For me, a tight end is a guy that can play any position on the field; he just happens to be a bigger body. So for me, I think of myself as a blocker with ability to catch the ball. I think championships are still won running the ball and playing defense. So, I’d much rather be considered a blocker that can catch than a receiver that can block.

    Blocking will be his ticket onto the gridiron, but don’t sleep on his receiving abilities either. He didn’t look like a special receiver at Colorado State, but he opened eyes on the college all-star circuit and has been impressive in receiving drills in Baltimore.

    Ryan Mink gave his opinions on what he saw from Gillmore at minicamp:

    Tight end Crockett Gillmore didn’t drop a ball all day. He has really soft hands and plucks the ball well away from his body. He’s a big target running crossing routes. Gillmore views himself as a blocker first, but he can catch too.

    With Dennis Pitta and Owen Daniels ahead of him on the roster, his role will probably be limited to the red zone but Gillmore has a nice, well-rounded game which is exciting in the long run.

Lorenzo Taliaferro

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    On the field, Lorenzo Taliafero has looked pretty good. It’s just off the field that has alarm bells ringing. According to The Virginia Gazette, Taliaferro was charged with destruction of property and given a summons for public intoxication—both of which are misdemeanors—but it’s a terrible start to life as a professional.

    Not only is it stupid and intolerable but consuming large amounts of alcohol is hardly a good training tactic.

    Hopefully he gets his act together—or his roster spot could be in jeopardy—because he clearly has the talent to be a very effective NFL running back and would add another dimension to the rushing attack.

    Coach Harbaugh was very complimentary of Taliaferro’s work on the field, according to Ryan Mink:

    I thought Lorenzo was very smooth running the ball. He did a nice job picking up the aiming points and the reads. He looks like he is a big guy, a downhill guy. I was very impressed with what kind of shape he is in. There is not an ounce of fat on him, and he is 230 pounds. [He is] very good at pass protection. I thought he showed excellent hands and get-away ability on his routes when he went against a linebacker. So [it was] all good that way.

    If he was in excellent shape before the incident, he should be even fitter now after Harbaugh made him run 18 gassers after practice.

    It’s not a good start for Taliaferro, but his on-field performance is promising. At the very least, he should be a change-of-pace back that can get it done around the goal line if he keeps his head on straight.

Keith Wenning

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    It’s so hard to evaluate quarterbacks coming out of college because so much of the position is mental, but Keith Wenning has displayed the physical tools that appealed the Ravens on draft day.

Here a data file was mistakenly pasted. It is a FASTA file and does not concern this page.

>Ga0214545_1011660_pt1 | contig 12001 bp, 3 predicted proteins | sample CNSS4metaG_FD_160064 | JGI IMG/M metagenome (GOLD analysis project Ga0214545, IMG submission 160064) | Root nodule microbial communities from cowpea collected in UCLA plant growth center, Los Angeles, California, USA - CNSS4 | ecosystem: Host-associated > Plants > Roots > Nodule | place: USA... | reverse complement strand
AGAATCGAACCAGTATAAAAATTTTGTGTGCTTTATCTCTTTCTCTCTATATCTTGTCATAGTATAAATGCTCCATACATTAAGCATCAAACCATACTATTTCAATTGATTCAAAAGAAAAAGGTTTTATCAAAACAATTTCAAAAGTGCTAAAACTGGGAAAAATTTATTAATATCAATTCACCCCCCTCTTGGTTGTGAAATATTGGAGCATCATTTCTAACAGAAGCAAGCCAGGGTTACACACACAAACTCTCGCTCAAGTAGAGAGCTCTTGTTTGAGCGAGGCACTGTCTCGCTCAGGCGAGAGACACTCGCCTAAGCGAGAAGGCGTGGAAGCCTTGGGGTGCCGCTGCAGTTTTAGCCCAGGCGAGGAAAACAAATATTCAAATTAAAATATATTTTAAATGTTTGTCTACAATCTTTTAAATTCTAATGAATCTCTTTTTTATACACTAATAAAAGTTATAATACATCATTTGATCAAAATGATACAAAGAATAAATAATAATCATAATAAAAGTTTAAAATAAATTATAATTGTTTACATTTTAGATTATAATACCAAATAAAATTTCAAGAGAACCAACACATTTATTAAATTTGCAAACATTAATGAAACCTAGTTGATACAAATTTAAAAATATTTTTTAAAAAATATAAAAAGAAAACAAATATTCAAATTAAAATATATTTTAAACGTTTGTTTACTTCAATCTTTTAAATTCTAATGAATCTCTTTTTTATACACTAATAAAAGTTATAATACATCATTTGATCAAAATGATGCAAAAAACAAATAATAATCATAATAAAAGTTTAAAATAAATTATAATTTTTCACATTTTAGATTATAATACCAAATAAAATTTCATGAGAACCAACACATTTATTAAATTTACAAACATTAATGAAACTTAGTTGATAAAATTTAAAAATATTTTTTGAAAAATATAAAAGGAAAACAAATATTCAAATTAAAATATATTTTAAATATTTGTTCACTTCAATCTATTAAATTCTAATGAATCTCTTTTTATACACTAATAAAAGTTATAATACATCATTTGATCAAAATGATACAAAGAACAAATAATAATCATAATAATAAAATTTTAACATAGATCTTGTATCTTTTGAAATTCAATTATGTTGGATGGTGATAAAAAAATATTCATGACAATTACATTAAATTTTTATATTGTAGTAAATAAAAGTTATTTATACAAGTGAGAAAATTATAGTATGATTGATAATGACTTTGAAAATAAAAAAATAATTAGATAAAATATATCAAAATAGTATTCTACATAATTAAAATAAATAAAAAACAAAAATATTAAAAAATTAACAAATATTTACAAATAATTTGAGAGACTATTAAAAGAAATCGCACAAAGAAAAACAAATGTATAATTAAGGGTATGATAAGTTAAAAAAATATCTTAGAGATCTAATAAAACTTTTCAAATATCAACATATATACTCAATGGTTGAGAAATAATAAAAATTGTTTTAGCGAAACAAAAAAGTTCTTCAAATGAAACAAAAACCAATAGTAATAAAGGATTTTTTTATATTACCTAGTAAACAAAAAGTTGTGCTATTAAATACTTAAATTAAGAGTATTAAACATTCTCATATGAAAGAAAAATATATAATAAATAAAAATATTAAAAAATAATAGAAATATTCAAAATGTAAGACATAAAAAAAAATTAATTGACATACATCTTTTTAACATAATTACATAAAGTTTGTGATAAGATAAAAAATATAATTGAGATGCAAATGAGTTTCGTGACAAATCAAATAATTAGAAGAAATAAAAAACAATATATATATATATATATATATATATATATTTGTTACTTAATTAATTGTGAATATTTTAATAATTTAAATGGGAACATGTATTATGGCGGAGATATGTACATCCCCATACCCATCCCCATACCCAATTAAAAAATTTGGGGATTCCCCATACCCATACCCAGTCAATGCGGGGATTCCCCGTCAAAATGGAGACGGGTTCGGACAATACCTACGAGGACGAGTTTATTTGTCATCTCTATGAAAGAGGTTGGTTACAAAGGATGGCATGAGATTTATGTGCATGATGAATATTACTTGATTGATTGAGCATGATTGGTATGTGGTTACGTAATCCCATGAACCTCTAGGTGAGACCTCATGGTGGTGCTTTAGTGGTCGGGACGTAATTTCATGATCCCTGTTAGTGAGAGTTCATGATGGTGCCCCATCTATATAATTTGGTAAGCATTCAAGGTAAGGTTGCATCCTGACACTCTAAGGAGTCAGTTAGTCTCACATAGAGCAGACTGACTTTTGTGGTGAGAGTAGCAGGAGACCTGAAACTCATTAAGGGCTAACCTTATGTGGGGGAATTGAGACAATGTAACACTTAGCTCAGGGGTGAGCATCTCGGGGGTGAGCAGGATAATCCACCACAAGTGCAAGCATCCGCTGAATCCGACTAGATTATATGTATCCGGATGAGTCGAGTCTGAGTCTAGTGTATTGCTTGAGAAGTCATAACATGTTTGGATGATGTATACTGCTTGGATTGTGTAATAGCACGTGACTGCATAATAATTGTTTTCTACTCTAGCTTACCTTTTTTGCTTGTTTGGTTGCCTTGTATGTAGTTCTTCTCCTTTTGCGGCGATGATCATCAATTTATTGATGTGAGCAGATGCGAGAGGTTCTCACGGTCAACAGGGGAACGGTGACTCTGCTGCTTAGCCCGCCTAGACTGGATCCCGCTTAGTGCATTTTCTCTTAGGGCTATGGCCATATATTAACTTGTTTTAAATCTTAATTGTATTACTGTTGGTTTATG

Coach Harbaugh commented on those tools after rookie minicamp, via Ryan Mink:

    Two things: really nice touch and also he has a strong arm. He is a big, strong guy. Those [quarterbacks] are all under siege right now from [Offensive Coordinator Gary] Kubiak and [Quarterbacks] Coach [Rick] Dennison to have their eyes and their feet where they’re supposed to be, and he is no different. But he has talent.

    Even as a rookie, Wenning has more arm talent than Tyrod Taylor and is challenging for the backup job. It’s too early to make any proclamations about that battle, but he looks like an intriguing developmental quarterback.

James Hurst

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    Gerry Broome/Associated Press

    There are a ton of undrafted rookies with hopes of making the final roster, but it’s a cutthroat business and most of them will be cut. The same can’t be said of James Hurst, and it would be a shock if he didn’t at least latch on to the practice squad.

    Hurst was a mid-round pick before a late leg injury caused him to fall out of the draft. The physical tools are definitely there, and Coach Harbaugh admitted as much to Garrett Downing of

    Hurst at the left tackle draws my attention a lot. He has very good feet. He seems like he’s picking it up quickly. He likes to practice. He has a heavy punch. So, he has a chance.

    He looks like a candidate to step in as a backup “swing” tackle, and he’s finally fully healthy and showing no after-effects of the leg injury. Winning the starting right tackle job is a lot to ask, but Hurst has all the makings of a reliable backup tackle with the potential to be a quality starter.


    Shehan Peiris is B/R's Lead Featured Columnist covering the Baltimore Ravens and a co-host of Ravens Central Radio, a weekly podcast on the Pro Football Central radio network that focuses on all things Ravens-related. For the latest Ravens news, draft analysis and links to episodes of Ravens Central Radio, follow me on Twitter: